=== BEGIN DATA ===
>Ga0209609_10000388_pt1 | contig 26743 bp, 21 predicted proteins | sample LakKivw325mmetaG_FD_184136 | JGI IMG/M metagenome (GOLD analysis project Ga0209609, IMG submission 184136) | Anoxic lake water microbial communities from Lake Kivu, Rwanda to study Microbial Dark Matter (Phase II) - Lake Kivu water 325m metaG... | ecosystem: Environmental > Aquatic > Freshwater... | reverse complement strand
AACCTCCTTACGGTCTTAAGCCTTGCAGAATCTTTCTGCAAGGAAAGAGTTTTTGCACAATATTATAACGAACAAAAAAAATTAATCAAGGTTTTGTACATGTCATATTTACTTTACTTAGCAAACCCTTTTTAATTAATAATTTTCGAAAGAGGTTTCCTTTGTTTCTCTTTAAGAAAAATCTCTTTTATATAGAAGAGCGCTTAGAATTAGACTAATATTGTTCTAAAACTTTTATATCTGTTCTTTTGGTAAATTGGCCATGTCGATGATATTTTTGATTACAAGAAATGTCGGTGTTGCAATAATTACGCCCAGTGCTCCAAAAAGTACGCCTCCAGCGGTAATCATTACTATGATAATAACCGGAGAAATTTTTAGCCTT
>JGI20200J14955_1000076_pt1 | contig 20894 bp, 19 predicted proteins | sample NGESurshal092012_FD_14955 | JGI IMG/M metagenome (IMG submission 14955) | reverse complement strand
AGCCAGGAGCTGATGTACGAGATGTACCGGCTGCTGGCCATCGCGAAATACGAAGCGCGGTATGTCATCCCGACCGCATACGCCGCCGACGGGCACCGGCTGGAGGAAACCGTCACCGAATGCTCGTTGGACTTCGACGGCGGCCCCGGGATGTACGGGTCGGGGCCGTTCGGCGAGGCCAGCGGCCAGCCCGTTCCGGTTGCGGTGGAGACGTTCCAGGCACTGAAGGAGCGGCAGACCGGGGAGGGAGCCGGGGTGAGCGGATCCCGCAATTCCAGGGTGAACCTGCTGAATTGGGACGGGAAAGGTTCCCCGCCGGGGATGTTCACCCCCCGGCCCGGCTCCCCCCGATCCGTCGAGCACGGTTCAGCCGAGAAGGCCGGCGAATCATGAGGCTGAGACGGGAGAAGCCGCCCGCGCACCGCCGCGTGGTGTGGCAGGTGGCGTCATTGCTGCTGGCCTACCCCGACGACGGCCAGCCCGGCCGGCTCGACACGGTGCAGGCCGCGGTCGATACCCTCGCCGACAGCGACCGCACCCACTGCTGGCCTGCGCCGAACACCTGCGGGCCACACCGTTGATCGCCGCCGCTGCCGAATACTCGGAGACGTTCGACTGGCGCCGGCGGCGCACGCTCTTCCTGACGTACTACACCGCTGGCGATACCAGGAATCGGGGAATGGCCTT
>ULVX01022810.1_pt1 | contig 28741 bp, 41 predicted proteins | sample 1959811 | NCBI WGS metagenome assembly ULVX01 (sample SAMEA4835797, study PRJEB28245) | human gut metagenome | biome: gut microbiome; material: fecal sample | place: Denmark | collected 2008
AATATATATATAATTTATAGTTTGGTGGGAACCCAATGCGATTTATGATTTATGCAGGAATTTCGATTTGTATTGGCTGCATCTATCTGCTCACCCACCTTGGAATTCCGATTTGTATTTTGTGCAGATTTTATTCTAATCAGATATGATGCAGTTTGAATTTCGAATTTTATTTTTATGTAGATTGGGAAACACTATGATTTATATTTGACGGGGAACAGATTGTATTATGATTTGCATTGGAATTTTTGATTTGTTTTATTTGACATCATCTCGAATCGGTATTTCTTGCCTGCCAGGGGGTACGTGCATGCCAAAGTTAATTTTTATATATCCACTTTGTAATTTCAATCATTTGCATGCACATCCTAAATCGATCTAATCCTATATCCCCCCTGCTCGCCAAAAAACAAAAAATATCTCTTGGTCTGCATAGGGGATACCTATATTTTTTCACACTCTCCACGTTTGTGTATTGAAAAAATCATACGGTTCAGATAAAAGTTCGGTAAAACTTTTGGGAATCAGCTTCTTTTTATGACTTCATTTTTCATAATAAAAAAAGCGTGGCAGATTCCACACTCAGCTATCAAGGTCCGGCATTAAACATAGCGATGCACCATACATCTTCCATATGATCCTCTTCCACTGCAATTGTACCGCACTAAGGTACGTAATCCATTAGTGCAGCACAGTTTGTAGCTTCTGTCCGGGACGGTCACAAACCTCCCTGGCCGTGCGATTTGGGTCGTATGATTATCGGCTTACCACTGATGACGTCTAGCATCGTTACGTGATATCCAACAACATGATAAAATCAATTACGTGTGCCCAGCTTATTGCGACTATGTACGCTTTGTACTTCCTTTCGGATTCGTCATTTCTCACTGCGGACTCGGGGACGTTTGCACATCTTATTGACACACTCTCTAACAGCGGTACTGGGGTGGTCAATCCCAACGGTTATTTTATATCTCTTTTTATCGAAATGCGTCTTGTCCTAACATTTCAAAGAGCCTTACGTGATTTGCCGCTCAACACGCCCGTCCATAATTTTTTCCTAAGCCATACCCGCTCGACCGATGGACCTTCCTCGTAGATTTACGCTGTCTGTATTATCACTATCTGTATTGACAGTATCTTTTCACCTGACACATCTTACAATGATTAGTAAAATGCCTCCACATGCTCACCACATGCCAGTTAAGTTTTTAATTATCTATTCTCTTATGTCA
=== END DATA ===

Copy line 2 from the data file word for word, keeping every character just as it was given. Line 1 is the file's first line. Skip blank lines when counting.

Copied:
AACCTCCTTACGGTCTTAAGCCTTGCAGAATCTTTCTGCAAGGAAAGAGTTTTTGCACAATATTATAACGAACAAAAAAAATTAATCAAGGTTTTGTACATGTCATATTTACTTTACTTAGCAAACCCTTTTTAATTAATAATTTTCGAAAGAGGTTTCCTTTGTTTCTCTTTAAGAAAAATCTCTTTTATATAGAAGAGCGCTTAGAATTAGACTAATATTGTTCTAAAACTTTTATATCTGTTCTTTTGGTAAATTGGCCATGTCGATGATATTTTTGATTACAAGAAATGTCGGTGTTGCAATAATTACGCCCAGTGCTCCAAAAAGTACGCCTCCAGCGGTAATCATTACTATGATAATAACCGGAGAAATTTTTAGCCTT